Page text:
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Management of grey squirrels

Home research Management of grey squirrels

Summary

mgsq_greysquirrelonoak.jpgSince their introduction into Britain between 1876 and the 1920’s, grey squirrels have spread rapidly, gradually displacing the native red squirrel in most of England and Wales, and in central and south-east Scotland.

Grey squirrels are extremely destructive in woodlands, stripping bark from the main stem and branches of trees.

Red and grey squirrel distribution from 1998 data
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Research objectives

The overall aims of this research programme included:

  • Investigating the impact of grey squirrels on woodlands and the reasons for bark stripping behaviour
  • Identifying efficient control strategies, including new trapping methods, contraception and natural predation
  • Promoting and supporting best practice management for the control of grey squirrels and their impacts.

Specific objectives included:

  • Support evidence based policy development at national and regional levels
  • Investigating the hypothesis that bark stripping behaviour by grey squirrels may be motivated by a calcium deficiency in their diet.
  • Assessing impacts of the introduced grey squirrel on sustainable woodland management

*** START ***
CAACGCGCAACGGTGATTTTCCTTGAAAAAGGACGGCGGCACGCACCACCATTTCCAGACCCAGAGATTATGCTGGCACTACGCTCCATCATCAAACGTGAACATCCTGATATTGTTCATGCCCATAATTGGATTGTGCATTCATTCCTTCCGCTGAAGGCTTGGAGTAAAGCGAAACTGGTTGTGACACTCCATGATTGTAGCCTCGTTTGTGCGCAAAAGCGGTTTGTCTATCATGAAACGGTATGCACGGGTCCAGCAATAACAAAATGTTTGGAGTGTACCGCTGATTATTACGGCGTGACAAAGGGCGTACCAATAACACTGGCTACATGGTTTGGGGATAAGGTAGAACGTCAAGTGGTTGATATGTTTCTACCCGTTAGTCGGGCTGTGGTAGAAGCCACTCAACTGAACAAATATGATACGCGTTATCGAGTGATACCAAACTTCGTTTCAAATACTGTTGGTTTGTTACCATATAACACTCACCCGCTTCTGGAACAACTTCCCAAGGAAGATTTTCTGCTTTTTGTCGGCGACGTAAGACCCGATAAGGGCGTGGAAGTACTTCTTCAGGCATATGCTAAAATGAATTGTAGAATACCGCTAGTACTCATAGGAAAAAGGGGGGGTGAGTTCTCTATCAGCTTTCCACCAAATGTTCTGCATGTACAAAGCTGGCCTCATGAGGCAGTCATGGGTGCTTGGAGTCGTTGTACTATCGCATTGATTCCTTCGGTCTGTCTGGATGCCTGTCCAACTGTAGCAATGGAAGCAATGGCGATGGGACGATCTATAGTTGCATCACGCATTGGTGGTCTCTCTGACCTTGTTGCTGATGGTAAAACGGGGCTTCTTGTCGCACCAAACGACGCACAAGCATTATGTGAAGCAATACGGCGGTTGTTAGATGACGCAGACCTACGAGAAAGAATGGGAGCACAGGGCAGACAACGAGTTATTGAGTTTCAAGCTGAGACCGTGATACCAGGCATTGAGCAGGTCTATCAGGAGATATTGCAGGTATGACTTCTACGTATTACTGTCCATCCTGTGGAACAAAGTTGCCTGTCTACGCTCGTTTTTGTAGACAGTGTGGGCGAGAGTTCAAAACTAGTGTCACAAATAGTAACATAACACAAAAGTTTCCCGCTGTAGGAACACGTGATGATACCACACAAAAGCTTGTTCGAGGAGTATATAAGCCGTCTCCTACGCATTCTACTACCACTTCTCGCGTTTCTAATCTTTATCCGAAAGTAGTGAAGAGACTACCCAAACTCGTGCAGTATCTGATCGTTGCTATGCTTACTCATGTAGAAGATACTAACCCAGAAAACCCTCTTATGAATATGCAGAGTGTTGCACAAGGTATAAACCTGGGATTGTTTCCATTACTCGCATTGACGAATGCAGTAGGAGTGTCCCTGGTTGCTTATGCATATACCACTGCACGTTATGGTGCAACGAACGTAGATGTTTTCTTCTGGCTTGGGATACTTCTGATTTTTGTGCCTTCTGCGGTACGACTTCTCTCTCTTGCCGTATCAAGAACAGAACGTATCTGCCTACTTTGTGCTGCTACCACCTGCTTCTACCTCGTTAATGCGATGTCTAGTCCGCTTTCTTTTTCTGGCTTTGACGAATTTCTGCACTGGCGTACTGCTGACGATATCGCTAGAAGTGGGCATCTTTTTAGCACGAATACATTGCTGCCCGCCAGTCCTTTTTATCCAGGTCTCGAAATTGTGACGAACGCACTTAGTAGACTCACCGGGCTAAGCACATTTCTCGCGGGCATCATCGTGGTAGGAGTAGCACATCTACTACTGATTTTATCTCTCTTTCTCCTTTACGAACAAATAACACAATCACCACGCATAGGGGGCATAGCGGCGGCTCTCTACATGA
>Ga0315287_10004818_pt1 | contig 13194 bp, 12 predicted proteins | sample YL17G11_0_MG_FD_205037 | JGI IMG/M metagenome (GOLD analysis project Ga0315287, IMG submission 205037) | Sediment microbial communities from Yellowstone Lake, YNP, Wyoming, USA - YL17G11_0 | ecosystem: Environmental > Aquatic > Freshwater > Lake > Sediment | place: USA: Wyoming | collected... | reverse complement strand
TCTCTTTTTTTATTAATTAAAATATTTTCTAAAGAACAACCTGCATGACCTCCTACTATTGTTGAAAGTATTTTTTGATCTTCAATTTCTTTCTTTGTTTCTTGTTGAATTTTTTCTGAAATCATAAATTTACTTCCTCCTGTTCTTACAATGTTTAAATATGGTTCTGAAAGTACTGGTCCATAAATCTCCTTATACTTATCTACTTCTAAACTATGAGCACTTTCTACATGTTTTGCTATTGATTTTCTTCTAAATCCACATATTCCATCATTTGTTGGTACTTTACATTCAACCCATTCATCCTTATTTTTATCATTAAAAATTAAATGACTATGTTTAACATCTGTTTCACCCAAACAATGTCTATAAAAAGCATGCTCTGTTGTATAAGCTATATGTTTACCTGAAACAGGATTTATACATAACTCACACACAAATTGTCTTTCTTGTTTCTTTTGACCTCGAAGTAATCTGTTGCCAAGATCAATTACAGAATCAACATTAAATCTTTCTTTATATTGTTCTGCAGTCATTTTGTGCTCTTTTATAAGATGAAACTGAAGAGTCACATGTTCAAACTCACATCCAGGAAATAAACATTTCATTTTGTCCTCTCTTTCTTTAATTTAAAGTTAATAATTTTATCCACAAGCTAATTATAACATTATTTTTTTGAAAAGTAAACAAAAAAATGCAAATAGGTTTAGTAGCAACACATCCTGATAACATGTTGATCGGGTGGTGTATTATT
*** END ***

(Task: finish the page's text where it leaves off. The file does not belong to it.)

• Investigate changes in numbers and behaviour of grey squirrels in response to pine martens
  • Investigating novel and develop improved methods of population control, including reviewing the potential use of attractants
  • Monitoring developments (worldwide) in the use of immuno-contraceptives for mammal population control, and consider their potential application to grey squirrel control (see reproductive inhibition in grey squirrels)
  • Investigating alternative methods of damage limitation such as stand management, and the development of physical and chemical deterrents
  • Providing practical advice to the forest industry and the general public and promote best practice by supporting training seminars and workshops on grey squirrel control for woodland owners and managers.

What's of interest

"Invasive species, threatening biodiversity in Europe"
IAS news video

Related pages

Useful sites

Further reading

Forestry Commission and other publications covering the management of grey squirrels. Some are available for downloading.

Research Status
completed
Research Groups
Forest genetics
Contacts
Vertebrate Ecologist
Forestry Staff RobinGill.034a0af4.fill 600x600 1